Reed Smith LLP on The Madoff Losses: How Will You Recover?

On December 11, 2008, Bernard Madoff was arrested and charged in one of the largest ever investment fraud schemes. Madoff has since pled guilty to the federal criminal charges, but still faces civil suits, class actions, and liquidation proceedings. The litigation has also spread to other “feeder fund” entities such as financial institutions, hedge funds, accounting firms, and other investment advisors involved in the auditing and vetting of Madoff investments. The estimated losses to the individuals and entities that invested with Madoff are anywhere between $24 billion and $65 billion. The estimated exposure of “feeder fund” entities alleged to have contributed to such losses is unclear. This commentary advises that “Given the extent of the losses and with litigation swirling, it is critical that investors and entities understand all potential sources of recovery, including the full extent of insurance coverage available to cover defense costs, direct losses and possible settlements and judgments.” The purpose of this commentary is to identify and examine these potential sources of recovery, as well as to provide practical guidelines for investors and entities facing exposure in the wake of the Madoff fallout.
The Securities Investor Protection Corporation (SIPC) provides one avenue of potential recovery for individuals and entities that invested with Madoff. It was created by Congress to assist customers of a failed brokerage firm in recovering securities such as stocks or bonds. The SIPC action against Madoff is currently pending in the U.S. District Court for the Southern District of New York, with Irving Picard as the court-appointed trustee. The deadline for claims to be filed by investors or entities seeking recovery is July 2, 2009. As discussed in greater depth in the commentary, key elements of SIPC recovery for potential claimants to consider include SIPC’s restrictions on the types of recoverable losses and the recoverable monetary limits, as well as the sources of recoverable funds within the trustee’s reach.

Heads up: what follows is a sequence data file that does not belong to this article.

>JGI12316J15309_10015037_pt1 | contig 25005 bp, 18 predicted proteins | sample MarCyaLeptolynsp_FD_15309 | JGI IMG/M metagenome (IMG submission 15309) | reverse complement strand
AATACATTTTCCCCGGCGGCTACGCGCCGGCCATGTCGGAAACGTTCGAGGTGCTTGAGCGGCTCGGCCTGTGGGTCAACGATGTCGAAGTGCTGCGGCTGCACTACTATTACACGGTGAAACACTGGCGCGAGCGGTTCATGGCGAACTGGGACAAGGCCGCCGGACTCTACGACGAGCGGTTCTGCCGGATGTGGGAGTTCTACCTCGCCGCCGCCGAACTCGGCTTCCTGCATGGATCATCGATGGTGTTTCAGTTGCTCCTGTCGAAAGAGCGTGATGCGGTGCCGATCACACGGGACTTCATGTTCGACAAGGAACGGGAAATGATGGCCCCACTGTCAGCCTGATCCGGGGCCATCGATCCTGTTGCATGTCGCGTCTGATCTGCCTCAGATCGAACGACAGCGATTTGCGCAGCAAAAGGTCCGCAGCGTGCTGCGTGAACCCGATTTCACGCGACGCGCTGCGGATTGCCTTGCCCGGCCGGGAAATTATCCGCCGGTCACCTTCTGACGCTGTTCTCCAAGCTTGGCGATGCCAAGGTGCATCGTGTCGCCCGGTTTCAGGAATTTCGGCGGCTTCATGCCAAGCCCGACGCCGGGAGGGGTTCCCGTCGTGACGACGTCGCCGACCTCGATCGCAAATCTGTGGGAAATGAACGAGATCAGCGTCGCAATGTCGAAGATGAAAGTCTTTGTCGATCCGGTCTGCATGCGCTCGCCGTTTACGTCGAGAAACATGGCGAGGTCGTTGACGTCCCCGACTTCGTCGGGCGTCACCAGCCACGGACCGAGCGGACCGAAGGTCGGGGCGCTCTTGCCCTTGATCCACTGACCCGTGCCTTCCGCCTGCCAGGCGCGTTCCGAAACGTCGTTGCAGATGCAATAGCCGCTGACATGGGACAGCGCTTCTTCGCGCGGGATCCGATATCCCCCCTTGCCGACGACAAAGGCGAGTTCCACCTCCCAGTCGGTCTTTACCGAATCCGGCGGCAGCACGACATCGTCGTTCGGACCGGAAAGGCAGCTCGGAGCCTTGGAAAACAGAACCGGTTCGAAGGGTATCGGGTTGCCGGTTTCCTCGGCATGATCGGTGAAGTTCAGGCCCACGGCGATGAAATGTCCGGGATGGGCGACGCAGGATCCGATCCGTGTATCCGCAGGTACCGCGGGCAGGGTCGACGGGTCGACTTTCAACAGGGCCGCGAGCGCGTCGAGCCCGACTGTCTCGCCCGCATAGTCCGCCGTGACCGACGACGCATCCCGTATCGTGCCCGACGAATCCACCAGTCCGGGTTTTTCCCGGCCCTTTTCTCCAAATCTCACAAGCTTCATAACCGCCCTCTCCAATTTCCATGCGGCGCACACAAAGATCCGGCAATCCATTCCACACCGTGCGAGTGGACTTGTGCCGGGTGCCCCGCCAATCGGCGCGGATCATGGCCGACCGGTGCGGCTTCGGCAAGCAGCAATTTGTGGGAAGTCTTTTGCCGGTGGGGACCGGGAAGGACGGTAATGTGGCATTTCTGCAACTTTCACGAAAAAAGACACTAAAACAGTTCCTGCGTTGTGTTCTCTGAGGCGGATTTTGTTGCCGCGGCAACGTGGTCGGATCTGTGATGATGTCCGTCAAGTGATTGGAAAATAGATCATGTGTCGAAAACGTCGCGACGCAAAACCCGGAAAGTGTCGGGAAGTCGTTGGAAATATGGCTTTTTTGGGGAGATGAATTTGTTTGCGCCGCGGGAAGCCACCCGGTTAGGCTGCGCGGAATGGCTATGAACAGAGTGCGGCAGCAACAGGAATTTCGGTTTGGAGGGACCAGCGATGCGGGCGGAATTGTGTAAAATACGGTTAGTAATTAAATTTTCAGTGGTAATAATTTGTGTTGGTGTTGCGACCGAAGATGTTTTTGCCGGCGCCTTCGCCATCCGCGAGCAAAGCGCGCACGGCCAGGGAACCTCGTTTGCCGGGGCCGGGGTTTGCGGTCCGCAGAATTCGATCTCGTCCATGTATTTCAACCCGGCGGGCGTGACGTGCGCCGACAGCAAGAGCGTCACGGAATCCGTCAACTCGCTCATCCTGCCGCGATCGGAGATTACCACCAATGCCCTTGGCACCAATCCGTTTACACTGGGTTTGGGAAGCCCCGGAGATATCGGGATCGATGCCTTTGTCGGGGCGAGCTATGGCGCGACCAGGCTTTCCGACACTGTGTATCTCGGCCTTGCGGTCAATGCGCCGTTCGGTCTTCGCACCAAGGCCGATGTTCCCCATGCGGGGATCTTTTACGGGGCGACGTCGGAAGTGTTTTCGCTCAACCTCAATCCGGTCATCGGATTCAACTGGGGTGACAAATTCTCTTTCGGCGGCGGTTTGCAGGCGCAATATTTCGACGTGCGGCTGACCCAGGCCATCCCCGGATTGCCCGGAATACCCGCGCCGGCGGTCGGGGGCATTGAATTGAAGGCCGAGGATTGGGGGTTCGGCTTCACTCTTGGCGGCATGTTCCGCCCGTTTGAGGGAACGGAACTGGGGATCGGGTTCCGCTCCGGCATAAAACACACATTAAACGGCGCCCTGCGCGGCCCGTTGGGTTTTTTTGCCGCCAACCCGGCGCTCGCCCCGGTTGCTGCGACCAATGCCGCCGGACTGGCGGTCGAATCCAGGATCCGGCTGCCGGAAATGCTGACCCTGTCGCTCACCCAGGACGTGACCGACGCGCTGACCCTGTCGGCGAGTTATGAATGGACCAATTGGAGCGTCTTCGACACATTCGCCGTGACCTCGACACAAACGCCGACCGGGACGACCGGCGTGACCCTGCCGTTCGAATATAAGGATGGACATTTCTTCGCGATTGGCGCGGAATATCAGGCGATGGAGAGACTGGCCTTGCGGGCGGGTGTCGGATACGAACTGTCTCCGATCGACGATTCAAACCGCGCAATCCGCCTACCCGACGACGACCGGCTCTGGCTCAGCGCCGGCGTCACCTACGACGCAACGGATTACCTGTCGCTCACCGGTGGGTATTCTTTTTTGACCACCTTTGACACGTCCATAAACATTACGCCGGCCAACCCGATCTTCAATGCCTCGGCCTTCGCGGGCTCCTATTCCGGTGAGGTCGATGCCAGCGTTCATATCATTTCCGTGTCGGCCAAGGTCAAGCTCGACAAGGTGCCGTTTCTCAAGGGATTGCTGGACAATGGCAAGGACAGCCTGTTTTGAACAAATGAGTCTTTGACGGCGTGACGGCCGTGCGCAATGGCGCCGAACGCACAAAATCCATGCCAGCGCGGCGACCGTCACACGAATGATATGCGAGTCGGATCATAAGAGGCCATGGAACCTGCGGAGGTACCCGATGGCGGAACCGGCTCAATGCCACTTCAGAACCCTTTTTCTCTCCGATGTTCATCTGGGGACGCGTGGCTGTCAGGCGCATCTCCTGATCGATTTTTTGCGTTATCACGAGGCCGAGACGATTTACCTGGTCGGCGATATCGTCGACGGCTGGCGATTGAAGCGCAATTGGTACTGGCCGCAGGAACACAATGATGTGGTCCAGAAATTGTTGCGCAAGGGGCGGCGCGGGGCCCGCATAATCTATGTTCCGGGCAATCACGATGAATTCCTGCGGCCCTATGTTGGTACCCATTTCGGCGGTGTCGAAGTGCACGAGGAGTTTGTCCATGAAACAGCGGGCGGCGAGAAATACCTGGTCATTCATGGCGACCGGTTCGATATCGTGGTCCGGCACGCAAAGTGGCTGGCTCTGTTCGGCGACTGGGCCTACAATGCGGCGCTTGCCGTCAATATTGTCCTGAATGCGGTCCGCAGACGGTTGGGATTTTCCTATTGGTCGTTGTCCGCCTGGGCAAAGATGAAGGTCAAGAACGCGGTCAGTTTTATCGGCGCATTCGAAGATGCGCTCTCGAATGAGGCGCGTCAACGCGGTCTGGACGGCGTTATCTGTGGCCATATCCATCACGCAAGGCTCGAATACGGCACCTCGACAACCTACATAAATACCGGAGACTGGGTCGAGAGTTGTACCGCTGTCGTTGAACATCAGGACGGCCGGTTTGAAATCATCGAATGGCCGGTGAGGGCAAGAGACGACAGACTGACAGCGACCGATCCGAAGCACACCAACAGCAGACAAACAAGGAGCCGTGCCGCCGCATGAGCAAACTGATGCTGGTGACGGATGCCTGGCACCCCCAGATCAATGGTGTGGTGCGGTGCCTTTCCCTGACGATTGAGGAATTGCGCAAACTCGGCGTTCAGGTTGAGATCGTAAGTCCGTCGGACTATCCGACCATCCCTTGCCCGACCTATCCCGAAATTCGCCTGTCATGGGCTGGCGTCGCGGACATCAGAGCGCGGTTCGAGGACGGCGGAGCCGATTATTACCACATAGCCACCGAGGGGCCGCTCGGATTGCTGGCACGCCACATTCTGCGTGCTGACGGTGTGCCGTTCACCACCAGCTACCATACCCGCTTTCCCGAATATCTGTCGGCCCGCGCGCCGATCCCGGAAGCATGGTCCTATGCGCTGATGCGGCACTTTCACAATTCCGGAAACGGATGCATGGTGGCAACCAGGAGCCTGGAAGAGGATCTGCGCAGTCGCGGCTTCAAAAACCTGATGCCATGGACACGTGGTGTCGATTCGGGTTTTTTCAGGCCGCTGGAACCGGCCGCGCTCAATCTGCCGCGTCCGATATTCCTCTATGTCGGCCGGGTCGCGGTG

Insurance coverage provides a second avenue of potential recovery for individuals and entities that invested with Madoff, as well as a measure of protection for feeder funds facing potential exposure from the Madoff fraud. The insurance industry faces an estimated $1 to $6 billion in potential liability and losses connected to the Madoff investment fraud. Policyholders will have to aggressively pursue their insurance claims, and even litigate, to ensure they receive the benefits of the coverage they purchased. Individuals and entities that have suffered losses may turn to their first party property policies and homeowners policies, many of which provide coverage for the theft of personal items, such as cash, stocks, bonds, and securities. Feeder fund entities seeking protection against Madoff-related litigation may turn to their E&O and D&O policies, and fidelity bond coverage. As highlighted in the commentary, insurance recoveries will turn on key policy language, such as the definition of terms such as “claim” and “professional services,” as well as the presence and wording of conduct exclusions, illegal profit exclusions, prior acts exclusions, wrongful acts exclusions, and investment banking exclusions. 
The discovery of Madoff’s investment fraud scheme has resulted in a swift tide of legal action and time is of the essence for those seeking either recovery or protection. As the authors conclude, “With the assistance of experienced counsel, the investors and entities facing potential exposure in the wake of the Madoff investment fraud will be in the best possible position, whether their goal is maximum recoveries or protection against future suits.”